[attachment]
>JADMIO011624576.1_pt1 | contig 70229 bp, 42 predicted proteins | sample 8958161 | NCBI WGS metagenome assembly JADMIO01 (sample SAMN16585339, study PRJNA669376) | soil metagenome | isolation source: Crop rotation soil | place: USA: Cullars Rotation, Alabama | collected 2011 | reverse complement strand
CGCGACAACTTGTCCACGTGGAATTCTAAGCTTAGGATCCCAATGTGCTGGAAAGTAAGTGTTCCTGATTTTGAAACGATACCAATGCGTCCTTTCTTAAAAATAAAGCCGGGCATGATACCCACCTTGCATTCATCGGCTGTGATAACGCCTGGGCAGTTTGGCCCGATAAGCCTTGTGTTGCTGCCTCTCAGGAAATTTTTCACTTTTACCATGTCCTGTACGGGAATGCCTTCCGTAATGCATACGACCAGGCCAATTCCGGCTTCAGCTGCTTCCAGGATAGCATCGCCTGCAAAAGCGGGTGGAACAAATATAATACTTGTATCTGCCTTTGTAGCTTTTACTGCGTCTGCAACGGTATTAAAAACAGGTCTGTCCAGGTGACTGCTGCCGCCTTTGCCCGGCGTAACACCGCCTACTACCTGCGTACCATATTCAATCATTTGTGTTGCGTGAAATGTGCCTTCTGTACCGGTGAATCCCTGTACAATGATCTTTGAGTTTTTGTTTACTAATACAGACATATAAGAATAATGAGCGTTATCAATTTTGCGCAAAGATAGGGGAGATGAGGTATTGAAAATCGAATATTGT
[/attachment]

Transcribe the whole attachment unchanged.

>JADMIO011624576.1_pt1 | contig 70229 bp, 42 predicted proteins | sample 8958161 | NCBI WGS metagenome assembly JADMIO01 (sample SAMN16585339, study PRJNA669376) | soil metagenome | isolation source: Crop rotation soil | place: USA: Cullars Rotation, Alabama | collected 2011 | reverse complement strand
CGCGACAACTTGTCCACGTGGAATTCTAAGCTTAGGATCCCAATGTGCTGGAAAGTAAGTGTTCCTGATTTTGAAACGATACCAATGCGTCCTTTCTTAAAAATAAAGCCGGGCATGATACCCACCTTGCATTCATCGGCTGTGATAACGCCTGGGCAGTTTGGCCCGATAAGCCTTGTGTTGCTGCCTCTCAGGAAATTTTTCACTTTTACCATGTCCTGTACGGGAATGCCTTCCGTAATGCATACGACCAGGCCAATTCCGGCTTCAGCTGCTTCCAGGATAGCATCGCCTGCAAAAGCGGGTGGAACAAATATAATACTTGTATCTGCCTTTGTAGCTTTTACTGCGTCTGCAACGGTATTAAAAACAGGTCTGTCCAGGTGACTGCTGCCGCCTTTGCCCGGCGTAACACCGCCTACTACCTGCGTACCATATTCAATCATTTGTGTTGCGTGAAATGTGCCTTCTGTACCGGTGAATCCCTGTACAATGATCTTTGAGTTTTTGTTTACTAATACAGACATATAAGAATAATGAGCGTTATCAATTTTGCGCAAAGATAGGGGAGATGAGGTATTGAAAATCGAATATTGT